Large defense contractors have played a central role in fighting the post-9/11 wars, as well as in arming and supplying coalition forces and the new Iraqi and Afghan governments. Their involvement raises major economic and security concerns among critics.
The wars in Iraq and Afghanistan, along with an increase in the Pentagon’s budget, have led to an increase in total military contracts to nearly $400 billion, their highest levels since World War II. Private contracting has grown to such a level that, by 2011, there were more private contract employees involved in the wars in Iraq and Afghanistan than uniformed military personnel. Pentagon contracts awarded in the 2000s have been concentrated in the hands of just five contractors- Lockheed Martin, Boeing, Northrop Grumman, Raytheon and General Dynamics. These five companies account for over one-third of all Pentagon contracts.
Halliburton’s contract to put out oil fires in Iraq and rebuild the country’s oil infrastructure generated controversy on several fronts. One of the major ones concerns the question of why Halliburton was awarded a no-bid, open-ended 7-year contract for their work in Iraq even before the war began. Critics have contested the Pentagon’s reasoning that the need was too urgent and Halliburton was the only company capable of doing this work. Another issue is the “revolving door” between Halliburton and Bush administration Vice President, Dick Cheney. Halliburton served as an all-purpose logistics support service under the Army’s Logistics Civil Augmentation Program (LOGCAP). This program was developed at the behest of Dick Cheney in the early 1990s and Halliburton was awarded the first contract in 1995, by which time Cheney had become Halliburton’s CEO. Further, Halliburton made huge profits through this program, much of them generated through gross overcharging and inflating invoices to cover “fraudulent war risk surcharges.”  Halliburton has also been accused of breaching its government contract and KBR has been said to have been systematically “veiling its business practices in Iraq,”  thereby restricting the government’s oversight ability.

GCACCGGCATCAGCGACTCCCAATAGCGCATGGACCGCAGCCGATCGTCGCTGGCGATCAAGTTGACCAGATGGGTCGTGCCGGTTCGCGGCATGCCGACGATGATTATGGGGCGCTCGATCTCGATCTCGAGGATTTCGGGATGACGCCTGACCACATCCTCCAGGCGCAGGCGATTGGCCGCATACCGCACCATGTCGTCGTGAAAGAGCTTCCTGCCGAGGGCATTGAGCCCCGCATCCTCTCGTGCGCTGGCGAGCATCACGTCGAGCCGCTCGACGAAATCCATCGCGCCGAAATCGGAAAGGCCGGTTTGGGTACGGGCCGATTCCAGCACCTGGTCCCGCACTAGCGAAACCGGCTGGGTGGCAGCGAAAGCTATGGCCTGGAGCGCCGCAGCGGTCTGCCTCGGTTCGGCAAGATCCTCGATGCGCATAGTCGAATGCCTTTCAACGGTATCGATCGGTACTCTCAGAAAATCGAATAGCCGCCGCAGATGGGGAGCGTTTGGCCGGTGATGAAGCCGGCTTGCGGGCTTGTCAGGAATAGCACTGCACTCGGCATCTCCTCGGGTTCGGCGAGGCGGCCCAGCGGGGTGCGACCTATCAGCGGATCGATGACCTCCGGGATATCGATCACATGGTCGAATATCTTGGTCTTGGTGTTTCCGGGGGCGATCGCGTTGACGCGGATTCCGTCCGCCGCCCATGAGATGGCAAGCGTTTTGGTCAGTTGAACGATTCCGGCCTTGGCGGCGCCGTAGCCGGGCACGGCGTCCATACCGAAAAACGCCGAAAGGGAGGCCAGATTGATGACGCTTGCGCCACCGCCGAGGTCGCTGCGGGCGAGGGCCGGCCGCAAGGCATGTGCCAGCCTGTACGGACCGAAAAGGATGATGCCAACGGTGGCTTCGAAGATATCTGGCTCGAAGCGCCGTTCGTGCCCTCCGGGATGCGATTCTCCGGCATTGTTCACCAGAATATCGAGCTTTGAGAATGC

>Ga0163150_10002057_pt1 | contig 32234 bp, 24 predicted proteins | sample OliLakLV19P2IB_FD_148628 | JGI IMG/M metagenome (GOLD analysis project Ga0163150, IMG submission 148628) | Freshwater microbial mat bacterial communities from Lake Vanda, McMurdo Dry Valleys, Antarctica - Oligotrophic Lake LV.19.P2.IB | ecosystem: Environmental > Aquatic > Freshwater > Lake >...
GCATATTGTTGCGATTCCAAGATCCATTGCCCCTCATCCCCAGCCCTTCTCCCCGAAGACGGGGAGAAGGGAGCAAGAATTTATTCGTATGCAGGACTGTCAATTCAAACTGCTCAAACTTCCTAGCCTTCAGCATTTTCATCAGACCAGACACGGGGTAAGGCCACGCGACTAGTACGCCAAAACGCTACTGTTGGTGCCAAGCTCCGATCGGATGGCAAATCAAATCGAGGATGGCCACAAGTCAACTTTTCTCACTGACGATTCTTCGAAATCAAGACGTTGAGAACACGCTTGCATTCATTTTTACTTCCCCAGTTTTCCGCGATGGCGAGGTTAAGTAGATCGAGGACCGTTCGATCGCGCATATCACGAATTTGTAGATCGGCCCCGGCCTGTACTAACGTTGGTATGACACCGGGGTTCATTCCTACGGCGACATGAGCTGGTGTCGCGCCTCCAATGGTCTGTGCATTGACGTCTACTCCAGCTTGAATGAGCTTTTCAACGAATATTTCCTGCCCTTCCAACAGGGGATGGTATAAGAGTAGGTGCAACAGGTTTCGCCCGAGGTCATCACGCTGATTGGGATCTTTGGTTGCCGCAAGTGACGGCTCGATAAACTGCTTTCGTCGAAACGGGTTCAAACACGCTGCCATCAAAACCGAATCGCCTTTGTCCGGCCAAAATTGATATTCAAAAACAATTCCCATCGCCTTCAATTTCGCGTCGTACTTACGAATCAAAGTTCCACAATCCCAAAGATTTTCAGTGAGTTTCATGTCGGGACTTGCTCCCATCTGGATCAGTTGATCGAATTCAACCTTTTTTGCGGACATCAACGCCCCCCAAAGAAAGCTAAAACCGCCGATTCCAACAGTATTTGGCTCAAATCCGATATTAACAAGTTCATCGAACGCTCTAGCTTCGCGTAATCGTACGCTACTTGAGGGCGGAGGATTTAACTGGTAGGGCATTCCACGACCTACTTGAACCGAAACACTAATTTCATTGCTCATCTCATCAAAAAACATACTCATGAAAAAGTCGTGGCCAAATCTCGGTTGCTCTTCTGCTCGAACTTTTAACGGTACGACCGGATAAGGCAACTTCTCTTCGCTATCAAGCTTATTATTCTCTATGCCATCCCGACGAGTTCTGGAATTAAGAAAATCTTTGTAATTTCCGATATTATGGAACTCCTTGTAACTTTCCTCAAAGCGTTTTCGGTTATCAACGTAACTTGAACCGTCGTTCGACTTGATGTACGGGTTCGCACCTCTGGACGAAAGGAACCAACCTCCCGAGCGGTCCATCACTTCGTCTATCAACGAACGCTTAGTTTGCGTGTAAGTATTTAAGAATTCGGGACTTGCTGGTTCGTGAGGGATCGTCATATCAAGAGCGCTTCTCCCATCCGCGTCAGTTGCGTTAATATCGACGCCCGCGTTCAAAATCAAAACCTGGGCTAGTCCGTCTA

The Coast Guard employed Lockheed Martin and Northrop Grumman in 2002 to plan, supervise, and deliver several hundred new boats and aircraft in connection with the Guard’s expanded post-9/11 role.  For a number of years, the two companies used their procurement charge as an opportunity to steer work to their subsidiaries, and failed to get the best price or the best work. The Coast Guard ignored frequent warnings from their own engineers about the new ships’ poor design and potentially unsafe condition. Four years later, the shipbuilding was halted when the design was finally found to be flawed.
The growth of private contracting has increased not only in the military, but also in the CIA, NSA, and the Department of Homeland Security. The main contracts for the personal security agencies in Iraq come from the State Department, not the Pentagon. Contracting by intelligence agencies has increased to a point where private intelligence contract employees outnumber government employees in US intelligence operations.  The result of this burgeoning of private contracting of defense service, surveillance, and intelligence work is the growth of the military-industrial complex and its associated problems to unprecedented levels.
Since 2005 through the Pentagon’s Foreign Military Sales (FMS) program, defense contractors have played another significant role: that of arms sales, rather than aid, to the Iraqi government. Washington has offered over $35 billion in arms deals to Iraq since 2005. This raises important economic and security concerns. These sales put a budgetary strain on Iraq when it has yet to restore important services disrupted by the war. Moreover, we cannot predict how Iraq will use this weaponry, either globally or within its own territory. (Text updated as of February 2013)
IMAGE on Iraq anniversary page: Iraqi soldiers with 4th Battalion, 36th Brigade, 9th Iraqi Army Division display their arsenal during their graduation ceremony on Camp Taji, Iraq, July 10, 2008. By Spc. Daniel Herrera via Wikimedia Commons
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